The autopsy was carried out by the medical section of the Justice Ministry's National Bureau of Investigation. Military doctors and medical representatives of Aquino's family were also present. The autopsy confirms that Aquino was hit with a single bullet that entered behind the left ear and was directed ''forward , downward, and medially.'' The bullet exited at the chin.

An assassin slightly shorter than Mr. Aquino would have had difficulty in shooting at that angle. Aquino's sister and other members of the family said Aquino was 5 feet, 9 inches tall. Newspapers in Manila quote Manila Police Commander Prospero Olivas as saying that Aquino's alleged assassin was 5 feet, 7 inches tall.

Ms. Oreta said that to the best of her knowledge, Aquino did not receive any direct death threats while in the US. And, she added, the family did not receive any after Aquino announced his plans to return home in June.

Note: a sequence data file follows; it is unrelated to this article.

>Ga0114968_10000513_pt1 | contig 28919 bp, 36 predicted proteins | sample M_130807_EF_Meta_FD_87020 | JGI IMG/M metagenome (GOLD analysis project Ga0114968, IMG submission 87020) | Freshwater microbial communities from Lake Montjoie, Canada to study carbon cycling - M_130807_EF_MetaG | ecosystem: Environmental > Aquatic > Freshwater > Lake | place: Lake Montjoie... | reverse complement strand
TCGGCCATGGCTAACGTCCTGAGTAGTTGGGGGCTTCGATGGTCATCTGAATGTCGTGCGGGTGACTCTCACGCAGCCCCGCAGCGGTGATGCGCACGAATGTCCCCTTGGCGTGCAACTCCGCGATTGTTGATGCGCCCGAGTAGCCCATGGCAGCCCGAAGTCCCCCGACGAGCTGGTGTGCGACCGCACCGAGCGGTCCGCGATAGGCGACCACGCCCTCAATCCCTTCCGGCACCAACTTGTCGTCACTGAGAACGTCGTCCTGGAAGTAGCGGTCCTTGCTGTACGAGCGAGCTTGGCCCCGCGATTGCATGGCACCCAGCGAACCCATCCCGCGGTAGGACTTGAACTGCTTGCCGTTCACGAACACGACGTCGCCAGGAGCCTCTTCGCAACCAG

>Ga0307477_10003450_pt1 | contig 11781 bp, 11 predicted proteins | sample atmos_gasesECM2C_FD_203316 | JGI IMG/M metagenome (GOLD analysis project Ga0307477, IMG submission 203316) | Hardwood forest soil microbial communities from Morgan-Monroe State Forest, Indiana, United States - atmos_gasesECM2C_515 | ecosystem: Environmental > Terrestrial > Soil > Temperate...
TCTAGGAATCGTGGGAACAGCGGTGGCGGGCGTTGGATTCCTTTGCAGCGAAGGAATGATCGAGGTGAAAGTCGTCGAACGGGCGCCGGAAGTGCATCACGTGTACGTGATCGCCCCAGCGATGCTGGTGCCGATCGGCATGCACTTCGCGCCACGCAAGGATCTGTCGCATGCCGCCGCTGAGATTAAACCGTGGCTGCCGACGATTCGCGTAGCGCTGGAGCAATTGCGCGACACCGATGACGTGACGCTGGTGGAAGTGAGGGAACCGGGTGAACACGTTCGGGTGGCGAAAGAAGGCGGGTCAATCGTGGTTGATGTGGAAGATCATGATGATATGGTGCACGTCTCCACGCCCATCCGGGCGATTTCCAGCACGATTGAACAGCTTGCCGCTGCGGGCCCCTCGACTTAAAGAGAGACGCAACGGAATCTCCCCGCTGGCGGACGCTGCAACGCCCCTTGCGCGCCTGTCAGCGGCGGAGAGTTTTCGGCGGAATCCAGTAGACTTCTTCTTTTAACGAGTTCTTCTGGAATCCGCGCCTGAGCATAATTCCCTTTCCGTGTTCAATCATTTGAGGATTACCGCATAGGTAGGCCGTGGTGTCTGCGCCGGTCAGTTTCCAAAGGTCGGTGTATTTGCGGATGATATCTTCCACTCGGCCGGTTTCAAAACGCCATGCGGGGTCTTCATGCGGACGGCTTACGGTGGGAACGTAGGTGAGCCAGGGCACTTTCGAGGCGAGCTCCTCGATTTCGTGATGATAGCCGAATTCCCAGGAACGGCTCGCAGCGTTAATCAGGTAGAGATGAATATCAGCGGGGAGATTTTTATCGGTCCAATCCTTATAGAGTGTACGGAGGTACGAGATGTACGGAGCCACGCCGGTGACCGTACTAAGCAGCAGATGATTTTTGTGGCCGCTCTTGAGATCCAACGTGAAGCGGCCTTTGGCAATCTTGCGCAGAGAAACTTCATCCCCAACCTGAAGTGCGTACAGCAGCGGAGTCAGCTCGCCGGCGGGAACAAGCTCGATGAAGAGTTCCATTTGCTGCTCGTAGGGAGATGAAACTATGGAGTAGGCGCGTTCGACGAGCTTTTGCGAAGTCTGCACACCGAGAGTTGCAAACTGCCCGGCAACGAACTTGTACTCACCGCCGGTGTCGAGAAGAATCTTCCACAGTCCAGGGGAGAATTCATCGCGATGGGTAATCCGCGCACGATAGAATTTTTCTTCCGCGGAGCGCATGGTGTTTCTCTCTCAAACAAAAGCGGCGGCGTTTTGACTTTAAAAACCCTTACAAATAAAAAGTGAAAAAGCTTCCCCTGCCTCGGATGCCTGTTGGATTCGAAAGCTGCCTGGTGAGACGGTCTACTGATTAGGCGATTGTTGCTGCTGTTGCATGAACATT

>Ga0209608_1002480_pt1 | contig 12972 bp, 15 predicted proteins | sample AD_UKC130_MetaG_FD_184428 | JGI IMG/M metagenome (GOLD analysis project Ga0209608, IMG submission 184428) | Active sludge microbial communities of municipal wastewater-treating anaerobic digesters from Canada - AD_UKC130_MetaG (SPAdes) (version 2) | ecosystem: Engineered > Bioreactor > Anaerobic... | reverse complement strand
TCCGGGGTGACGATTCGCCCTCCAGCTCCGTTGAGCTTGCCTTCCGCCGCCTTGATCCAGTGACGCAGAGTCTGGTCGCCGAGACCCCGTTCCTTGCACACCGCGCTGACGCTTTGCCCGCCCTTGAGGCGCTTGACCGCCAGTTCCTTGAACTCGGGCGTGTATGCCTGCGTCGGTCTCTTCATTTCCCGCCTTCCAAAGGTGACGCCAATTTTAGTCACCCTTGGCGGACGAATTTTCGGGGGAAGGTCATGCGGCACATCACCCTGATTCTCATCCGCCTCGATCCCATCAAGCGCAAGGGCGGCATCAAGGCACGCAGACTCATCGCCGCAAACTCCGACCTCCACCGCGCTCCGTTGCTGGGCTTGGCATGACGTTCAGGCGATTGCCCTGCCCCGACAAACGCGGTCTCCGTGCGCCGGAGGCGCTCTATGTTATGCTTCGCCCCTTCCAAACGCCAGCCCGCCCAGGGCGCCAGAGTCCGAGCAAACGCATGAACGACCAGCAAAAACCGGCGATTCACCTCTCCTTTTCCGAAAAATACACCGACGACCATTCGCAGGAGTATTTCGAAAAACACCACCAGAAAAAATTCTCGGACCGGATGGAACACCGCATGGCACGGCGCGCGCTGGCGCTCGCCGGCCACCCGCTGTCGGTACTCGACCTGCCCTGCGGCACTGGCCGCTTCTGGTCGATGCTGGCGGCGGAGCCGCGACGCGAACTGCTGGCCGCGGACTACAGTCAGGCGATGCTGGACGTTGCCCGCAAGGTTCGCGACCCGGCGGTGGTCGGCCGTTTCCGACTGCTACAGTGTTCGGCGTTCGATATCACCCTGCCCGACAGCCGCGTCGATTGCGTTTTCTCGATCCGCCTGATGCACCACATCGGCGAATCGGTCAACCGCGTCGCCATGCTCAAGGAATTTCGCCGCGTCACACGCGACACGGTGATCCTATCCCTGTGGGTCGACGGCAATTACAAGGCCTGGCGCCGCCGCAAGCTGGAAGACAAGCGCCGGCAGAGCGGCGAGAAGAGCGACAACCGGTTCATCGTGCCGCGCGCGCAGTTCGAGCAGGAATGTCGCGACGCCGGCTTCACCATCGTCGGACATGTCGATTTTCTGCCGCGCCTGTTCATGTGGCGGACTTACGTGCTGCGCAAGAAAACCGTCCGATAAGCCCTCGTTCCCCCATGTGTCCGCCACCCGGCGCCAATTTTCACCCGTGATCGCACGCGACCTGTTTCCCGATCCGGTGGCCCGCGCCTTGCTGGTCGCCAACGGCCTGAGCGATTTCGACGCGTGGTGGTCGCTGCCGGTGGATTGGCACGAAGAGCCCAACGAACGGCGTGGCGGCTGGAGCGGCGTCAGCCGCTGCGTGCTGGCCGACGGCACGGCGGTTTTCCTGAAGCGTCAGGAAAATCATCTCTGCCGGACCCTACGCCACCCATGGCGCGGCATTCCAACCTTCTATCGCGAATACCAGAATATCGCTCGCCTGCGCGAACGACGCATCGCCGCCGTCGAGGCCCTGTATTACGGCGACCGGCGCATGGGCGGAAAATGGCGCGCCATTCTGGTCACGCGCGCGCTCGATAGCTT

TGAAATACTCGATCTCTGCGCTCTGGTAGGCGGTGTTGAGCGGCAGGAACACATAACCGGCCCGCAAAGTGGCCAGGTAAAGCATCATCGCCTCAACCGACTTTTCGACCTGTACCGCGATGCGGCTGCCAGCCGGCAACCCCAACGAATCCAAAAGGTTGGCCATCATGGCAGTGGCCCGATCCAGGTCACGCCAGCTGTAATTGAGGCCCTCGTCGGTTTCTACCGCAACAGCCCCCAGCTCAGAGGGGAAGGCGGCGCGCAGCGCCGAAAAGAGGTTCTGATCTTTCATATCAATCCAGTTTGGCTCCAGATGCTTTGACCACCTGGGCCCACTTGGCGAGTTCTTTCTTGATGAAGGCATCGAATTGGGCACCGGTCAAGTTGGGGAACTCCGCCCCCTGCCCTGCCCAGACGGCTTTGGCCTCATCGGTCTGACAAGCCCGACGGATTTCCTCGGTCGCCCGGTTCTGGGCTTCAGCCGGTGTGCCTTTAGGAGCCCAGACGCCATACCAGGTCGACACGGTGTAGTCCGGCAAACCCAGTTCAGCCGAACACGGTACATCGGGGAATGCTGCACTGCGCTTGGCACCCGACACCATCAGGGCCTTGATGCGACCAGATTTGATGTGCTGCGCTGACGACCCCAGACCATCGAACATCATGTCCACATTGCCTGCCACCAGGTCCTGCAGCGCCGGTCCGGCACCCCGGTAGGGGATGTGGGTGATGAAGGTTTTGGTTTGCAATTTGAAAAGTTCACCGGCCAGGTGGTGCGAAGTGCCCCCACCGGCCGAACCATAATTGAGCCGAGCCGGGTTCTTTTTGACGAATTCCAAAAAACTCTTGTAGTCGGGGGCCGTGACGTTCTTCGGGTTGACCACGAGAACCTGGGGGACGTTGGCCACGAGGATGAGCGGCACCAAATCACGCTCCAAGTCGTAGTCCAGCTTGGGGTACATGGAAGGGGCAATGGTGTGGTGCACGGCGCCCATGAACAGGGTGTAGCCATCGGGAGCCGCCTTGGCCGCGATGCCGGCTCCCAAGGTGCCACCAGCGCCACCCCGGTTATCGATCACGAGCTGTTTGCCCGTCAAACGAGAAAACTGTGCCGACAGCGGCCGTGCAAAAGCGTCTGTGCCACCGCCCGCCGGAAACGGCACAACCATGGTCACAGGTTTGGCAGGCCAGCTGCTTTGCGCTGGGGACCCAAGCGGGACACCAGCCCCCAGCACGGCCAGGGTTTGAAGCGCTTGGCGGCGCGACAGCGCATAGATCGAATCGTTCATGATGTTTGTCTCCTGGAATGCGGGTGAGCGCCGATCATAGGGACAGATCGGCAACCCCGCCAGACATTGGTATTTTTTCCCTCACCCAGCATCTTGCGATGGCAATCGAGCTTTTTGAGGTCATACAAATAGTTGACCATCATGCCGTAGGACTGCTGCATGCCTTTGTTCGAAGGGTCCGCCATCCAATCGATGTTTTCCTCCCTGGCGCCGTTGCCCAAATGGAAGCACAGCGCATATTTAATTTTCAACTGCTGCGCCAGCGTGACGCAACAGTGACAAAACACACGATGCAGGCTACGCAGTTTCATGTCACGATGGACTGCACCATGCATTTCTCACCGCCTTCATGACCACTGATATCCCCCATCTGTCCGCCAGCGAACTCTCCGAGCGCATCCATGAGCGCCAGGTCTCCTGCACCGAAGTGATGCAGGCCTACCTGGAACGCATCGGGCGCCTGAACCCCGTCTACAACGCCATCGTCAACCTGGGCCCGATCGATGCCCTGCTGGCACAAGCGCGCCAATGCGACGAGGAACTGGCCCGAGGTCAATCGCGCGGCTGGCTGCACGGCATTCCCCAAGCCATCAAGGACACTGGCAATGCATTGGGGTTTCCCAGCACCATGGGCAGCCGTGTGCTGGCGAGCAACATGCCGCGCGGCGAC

''The only death threats,'' Ms. Oreta continued, ''were the ones orchestrated by the newspapers here - the press releases from the administration saying they did not want Ninoy to come home because of the risks of assassination.

''But, of course, the only (specific) death threat facing Ninoy was the death sentence facing him.'' Aquino was sentenced to death by a military tribunal in 1977.

Ms. Oreta repeated the claim that relatives and political associates of Aquino had been given verbal permission last week to meet him at the ramp from the plane to the passenger terminal. The permission, Ms. Oreta said, had been given verbally to Laurel by Manila international airport manager Luis Tabuena last Friday. When family members and supporters arrived at the airport on Sunday , however, they were told it was impossible to approach the plane.